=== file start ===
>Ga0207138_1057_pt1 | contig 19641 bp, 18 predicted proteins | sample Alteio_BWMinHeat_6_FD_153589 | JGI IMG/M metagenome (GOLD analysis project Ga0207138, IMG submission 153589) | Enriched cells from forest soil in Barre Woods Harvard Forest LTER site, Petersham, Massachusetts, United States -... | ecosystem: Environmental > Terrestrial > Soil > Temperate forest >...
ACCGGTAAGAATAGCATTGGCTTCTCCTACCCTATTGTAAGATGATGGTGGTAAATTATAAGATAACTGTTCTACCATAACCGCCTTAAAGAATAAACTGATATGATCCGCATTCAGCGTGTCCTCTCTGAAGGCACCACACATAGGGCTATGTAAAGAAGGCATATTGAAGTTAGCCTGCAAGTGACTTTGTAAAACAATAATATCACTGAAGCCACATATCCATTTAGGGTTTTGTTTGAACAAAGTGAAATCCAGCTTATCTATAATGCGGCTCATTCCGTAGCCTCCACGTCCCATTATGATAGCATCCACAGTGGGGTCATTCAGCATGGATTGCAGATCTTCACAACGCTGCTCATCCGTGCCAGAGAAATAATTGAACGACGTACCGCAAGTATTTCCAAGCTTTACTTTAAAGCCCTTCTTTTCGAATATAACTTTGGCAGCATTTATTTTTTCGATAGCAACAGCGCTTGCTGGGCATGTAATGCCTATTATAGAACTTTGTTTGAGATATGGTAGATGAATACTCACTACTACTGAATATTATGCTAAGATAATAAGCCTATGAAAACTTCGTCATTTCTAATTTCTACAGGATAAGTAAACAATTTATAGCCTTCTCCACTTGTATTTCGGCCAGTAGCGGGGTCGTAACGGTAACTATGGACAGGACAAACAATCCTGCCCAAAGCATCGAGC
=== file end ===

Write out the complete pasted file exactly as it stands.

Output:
>Ga0207138_1057_pt1 | contig 19641 bp, 18 predicted proteins | sample Alteio_BWMinHeat_6_FD_153589 | JGI IMG/M metagenome (GOLD analysis project Ga0207138, IMG submission 153589) | Enriched cells from forest soil in Barre Woods Harvard Forest LTER site, Petersham, Massachusetts, United States -... | ecosystem: Environmental > Terrestrial > Soil > Temperate forest >...
ACCGGTAAGAATAGCATTGGCTTCTCCTACCCTATTGTAAGATGATGGTGGTAAATTATAAGATAACTGTTCTACCATAACCGCCTTAAAGAATAAACTGATATGATCCGCATTCAGCGTGTCCTCTCTGAAGGCACCACACATAGGGCTATGTAAAGAAGGCATATTGAAGTTAGCCTGCAAGTGACTTTGTAAAACAATAATATCACTGAAGCCACATATCCATTTAGGGTTTTGTTTGAACAAAGTGAAATCCAGCTTATCTATAATGCGGCTCATTCCGTAGCCTCCACGTCCCATTATGATAGCATCCACAGTGGGGTCATTCAGCATGGATTGCAGATCTTCACAACGCTGCTCATCCGTGCCAGAGAAATAATTGAACGACGTACCGCAAGTATTTCCAAGCTTTACTTTAAAGCCCTTCTTTTCGAATATAACTTTGGCAGCATTTATTTTTTCGATAGCAACAGCGCTTGCTGGGCATGTAATGCCTATTATAGAACTTTGTTTGAGATATGGTAGATGAATACTCACTACTACTGAATATTATGCTAAGATAATAAGCCTATGAAAACTTCGTCATTTCTAATTTCTACAGGATAAGTAAACAATTTATAGCCTTCTCCACTTGTATTTCGGCCAGTAGCGGGGTCGTAACGGTAACTATGGACAGGACAAACAATCCTGCCCAAAGCATCGAGC